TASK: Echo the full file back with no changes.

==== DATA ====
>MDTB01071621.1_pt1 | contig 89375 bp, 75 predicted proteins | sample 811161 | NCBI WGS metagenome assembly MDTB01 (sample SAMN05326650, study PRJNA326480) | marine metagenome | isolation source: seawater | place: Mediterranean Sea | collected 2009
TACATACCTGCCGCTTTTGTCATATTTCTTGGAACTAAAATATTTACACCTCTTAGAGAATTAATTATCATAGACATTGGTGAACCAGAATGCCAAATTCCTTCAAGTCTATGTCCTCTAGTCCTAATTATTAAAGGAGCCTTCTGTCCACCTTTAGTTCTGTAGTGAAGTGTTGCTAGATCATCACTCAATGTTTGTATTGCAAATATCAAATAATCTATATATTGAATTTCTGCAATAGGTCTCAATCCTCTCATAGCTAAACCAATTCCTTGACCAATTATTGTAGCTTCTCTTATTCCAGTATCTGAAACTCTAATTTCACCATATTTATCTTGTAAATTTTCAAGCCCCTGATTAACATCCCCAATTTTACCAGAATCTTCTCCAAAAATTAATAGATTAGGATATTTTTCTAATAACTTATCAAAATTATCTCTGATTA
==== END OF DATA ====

>MDTB01071621.1_pt1 | contig 89375 bp, 75 predicted proteins | sample 811161 | NCBI WGS metagenome assembly MDTB01 (sample SAMN05326650, study PRJNA326480) | marine metagenome | isolation source: seawater | place: Mediterranean Sea | collected 2009
TACATACCTGCCGCTTTTGTCATATTTCTTGGAACTAAAATATTTACACCTCTTAGAGAATTAATTATCATAGACATTGGTGAACCAGAATGCCAAATTCCTTCAAGTCTATGTCCTCTAGTCCTAATTATTAAAGGAGCCTTCTGTCCACCTTTAGTTCTGTAGTGAAGTGTTGCTAGATCATCACTCAATGTTTGTATTGCAAATATCAAATAATCTATATATTGAATTTCTGCAATAGGTCTCAATCCTCTCATAGCTAAACCAATTCCTTGACCAATTATTGTAGCTTCTCTTATTCCAGTATCTGAAACTCTAATTTCACCATATTTATCTTGTAAATTTTCAAGCCCCTGATTAACATCCCCAATTTTACCAGAATCTTCTCCAAAAATTAATAGATTAGGATATTTTTCTAATAACTTATCAAAATTATCTCTGATTA